A Medical Device Daily

Following are selected highlights from the recommendations just released by Heart Rhythm Society (Washington) concerning pacemakers and implantable cardioverter defibrillators. Importantly, the recommendations address four groups: physicians, makers of the devices and two groups of national regulators, the FDA and Congress.

Physicians

  • Should inform patients not only about the benefits and risks of devices, but also about the overall expected performance of devices, including potential malfunction rates.
  • Should return all malfunctioning devices after explant to the manufacturer for analysis whether the replacement is routine or because of a malfunction. This will lead to more timely identification of potential malfunctions and a better understanding of the true 'denominator' for a particular device.
  • Should consider the risks of explantation and re-implantation of a new device when considering with their patients how to respond to an advisory notice that a device malfunction has been identified.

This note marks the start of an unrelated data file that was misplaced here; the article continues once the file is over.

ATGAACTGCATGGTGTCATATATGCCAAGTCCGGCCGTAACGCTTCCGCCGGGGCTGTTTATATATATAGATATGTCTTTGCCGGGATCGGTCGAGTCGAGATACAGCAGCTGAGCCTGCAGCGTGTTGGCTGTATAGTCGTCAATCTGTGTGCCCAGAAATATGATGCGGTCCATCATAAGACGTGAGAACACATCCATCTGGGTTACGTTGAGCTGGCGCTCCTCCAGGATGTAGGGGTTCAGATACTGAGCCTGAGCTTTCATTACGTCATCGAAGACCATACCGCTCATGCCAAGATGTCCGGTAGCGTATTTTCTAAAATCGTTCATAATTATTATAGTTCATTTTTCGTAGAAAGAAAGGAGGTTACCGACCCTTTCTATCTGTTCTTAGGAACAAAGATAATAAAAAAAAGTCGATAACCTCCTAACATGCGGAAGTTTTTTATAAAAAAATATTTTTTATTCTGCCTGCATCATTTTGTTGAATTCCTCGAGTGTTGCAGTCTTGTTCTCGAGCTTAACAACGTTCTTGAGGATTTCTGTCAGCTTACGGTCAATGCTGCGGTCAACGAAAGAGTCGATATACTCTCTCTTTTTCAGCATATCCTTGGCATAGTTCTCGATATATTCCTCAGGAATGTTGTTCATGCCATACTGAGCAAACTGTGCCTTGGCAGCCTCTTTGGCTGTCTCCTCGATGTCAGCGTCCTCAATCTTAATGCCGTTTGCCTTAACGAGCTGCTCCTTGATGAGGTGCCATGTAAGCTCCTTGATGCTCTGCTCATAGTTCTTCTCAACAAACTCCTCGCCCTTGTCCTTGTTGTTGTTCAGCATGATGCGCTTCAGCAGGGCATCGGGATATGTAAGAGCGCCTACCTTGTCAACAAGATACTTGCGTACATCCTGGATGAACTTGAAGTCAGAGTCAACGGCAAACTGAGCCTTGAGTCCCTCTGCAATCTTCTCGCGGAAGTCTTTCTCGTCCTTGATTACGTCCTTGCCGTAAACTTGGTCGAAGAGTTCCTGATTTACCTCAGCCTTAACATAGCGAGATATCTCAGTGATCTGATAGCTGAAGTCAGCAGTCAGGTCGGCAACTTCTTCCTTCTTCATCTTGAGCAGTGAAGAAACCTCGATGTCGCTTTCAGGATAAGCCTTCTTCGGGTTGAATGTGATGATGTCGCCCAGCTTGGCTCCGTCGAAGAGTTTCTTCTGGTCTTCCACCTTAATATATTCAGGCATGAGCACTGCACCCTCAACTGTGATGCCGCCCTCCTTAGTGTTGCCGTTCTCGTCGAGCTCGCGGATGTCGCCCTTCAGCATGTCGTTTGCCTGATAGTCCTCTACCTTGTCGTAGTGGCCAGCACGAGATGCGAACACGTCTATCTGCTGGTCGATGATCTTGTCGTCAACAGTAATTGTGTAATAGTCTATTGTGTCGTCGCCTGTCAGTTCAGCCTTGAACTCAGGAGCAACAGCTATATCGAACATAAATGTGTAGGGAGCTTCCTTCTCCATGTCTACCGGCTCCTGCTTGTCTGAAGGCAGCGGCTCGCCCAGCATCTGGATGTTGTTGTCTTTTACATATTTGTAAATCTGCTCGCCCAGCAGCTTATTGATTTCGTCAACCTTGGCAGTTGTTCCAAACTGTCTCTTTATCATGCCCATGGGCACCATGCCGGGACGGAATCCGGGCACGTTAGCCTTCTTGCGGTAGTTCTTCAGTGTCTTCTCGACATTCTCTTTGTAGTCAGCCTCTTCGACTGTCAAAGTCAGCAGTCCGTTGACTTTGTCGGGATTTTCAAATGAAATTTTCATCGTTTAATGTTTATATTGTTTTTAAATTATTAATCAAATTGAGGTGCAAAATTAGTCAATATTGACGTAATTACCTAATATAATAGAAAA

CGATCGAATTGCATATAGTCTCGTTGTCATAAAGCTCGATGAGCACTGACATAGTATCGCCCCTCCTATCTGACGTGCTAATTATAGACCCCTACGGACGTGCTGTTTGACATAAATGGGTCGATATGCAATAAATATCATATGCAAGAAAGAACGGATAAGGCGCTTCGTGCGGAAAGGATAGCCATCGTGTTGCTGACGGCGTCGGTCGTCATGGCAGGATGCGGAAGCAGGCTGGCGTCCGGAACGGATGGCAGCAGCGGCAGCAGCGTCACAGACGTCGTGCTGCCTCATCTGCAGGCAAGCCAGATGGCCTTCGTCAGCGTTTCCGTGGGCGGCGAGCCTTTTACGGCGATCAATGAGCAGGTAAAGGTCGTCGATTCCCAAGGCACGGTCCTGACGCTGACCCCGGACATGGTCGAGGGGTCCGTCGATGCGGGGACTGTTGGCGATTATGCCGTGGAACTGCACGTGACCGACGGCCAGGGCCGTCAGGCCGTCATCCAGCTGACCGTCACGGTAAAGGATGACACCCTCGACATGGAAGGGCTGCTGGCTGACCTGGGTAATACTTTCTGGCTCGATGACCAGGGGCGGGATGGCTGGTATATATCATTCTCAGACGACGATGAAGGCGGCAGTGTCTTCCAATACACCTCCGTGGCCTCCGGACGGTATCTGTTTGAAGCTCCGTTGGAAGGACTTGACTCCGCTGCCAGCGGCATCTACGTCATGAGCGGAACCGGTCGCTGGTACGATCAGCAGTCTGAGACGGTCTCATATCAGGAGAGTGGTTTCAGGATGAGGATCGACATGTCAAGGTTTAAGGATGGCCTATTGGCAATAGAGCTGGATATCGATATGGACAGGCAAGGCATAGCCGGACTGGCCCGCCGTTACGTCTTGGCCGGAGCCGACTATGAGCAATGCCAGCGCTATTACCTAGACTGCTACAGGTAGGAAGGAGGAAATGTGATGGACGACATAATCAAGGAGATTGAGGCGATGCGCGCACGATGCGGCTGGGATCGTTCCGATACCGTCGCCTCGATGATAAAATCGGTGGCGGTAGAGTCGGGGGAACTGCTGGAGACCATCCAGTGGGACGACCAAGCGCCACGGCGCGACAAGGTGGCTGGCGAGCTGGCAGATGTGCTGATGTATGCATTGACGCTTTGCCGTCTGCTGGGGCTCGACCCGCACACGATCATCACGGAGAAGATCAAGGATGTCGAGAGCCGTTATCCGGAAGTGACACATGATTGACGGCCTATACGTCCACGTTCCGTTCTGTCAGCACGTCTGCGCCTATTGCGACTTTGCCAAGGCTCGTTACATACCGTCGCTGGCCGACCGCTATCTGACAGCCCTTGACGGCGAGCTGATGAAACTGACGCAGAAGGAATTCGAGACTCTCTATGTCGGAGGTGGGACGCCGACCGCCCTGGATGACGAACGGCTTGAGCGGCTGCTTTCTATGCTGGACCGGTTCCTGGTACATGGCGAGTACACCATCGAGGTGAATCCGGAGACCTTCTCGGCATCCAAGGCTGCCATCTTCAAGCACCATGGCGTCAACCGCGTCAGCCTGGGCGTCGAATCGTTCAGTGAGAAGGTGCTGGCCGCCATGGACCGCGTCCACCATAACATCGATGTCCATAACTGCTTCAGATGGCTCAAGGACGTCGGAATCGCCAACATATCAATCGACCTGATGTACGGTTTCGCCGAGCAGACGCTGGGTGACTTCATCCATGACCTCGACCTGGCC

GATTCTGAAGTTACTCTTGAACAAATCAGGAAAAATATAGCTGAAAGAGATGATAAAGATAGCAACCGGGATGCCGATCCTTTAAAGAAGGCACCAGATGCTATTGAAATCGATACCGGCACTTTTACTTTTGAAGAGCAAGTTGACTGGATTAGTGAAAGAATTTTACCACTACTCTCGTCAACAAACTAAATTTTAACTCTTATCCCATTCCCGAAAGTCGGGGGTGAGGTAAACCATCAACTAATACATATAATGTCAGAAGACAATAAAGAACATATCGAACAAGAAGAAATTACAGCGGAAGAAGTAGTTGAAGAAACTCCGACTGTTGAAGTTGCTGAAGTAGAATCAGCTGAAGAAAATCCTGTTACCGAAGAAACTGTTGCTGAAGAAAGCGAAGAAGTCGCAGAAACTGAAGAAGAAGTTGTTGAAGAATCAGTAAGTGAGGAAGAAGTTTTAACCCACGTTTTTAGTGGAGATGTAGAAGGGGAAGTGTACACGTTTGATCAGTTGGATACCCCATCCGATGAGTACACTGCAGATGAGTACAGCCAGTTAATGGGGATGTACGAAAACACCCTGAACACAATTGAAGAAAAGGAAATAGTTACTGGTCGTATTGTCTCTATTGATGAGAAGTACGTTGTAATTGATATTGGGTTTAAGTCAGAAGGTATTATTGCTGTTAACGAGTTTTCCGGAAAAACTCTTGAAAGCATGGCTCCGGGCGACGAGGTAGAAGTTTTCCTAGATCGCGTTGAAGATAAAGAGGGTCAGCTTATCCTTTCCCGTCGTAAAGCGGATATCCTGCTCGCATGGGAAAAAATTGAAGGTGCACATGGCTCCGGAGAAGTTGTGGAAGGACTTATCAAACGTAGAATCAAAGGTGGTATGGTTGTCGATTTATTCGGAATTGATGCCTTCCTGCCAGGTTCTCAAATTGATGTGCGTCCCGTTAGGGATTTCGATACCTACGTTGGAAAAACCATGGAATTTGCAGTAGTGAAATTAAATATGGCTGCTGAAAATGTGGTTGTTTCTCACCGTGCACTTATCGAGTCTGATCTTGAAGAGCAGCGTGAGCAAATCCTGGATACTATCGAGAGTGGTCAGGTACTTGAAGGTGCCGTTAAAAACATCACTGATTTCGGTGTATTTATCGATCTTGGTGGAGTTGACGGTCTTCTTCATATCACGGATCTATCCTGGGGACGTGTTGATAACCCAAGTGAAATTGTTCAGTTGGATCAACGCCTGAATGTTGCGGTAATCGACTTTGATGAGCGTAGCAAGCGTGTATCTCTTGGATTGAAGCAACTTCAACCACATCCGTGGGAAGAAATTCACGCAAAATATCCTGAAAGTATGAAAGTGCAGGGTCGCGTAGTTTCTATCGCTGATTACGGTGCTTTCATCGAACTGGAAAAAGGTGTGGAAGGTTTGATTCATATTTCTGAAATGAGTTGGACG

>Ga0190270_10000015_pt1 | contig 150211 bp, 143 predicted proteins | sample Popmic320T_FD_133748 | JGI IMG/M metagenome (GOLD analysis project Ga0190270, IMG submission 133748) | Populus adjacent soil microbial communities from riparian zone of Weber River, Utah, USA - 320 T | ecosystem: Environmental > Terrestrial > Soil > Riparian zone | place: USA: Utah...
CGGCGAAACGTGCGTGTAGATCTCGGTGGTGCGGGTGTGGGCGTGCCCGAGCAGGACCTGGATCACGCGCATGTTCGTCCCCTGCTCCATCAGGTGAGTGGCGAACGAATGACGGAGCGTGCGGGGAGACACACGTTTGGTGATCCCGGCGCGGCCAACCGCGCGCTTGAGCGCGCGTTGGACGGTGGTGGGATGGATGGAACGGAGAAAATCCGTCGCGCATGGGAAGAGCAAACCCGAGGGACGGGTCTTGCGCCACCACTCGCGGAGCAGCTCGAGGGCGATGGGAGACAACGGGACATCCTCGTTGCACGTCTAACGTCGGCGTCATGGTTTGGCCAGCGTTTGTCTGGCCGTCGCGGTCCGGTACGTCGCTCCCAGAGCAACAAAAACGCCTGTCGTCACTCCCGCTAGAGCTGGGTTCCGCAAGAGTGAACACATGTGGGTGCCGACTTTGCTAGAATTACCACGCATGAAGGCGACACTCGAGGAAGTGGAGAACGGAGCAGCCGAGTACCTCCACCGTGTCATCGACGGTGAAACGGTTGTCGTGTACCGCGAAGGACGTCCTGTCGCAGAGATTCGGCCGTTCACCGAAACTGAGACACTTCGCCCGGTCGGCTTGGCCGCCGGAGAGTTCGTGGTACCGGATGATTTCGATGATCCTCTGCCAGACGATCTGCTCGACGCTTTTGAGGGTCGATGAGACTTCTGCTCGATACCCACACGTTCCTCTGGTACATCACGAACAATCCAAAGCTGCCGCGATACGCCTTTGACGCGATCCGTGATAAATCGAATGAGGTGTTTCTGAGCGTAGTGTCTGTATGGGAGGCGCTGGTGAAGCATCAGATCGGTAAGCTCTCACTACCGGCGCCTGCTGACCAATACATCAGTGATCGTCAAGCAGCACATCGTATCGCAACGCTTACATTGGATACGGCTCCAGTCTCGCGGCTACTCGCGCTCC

Manufacturers

  • Should use expanding wireless and remote monitoring technologies to identify abnormal devices earlier and automatically.
  • Should establish independent, standing committees of outside experts to analyze device performance reports and to recommend appropriate action.
  • Should communicate with patients directly using standard patient communication forms to notify patients regarding potential malfunctions.

FDA

  • Should use simple language to communicate important information about device malfunctions and eliminate the term “recall“ in public communications.
  • Should enhance the existing databases to more readily identify devices that may pose a danger to patients.
  • Should establish a post-marketing surveillance advisory panel of independent expert advisors to assist FDA with this function

Congress

  • Should recognize the FDA needs additional resources and funding to perform postmarket surveillance, analysis and reporting.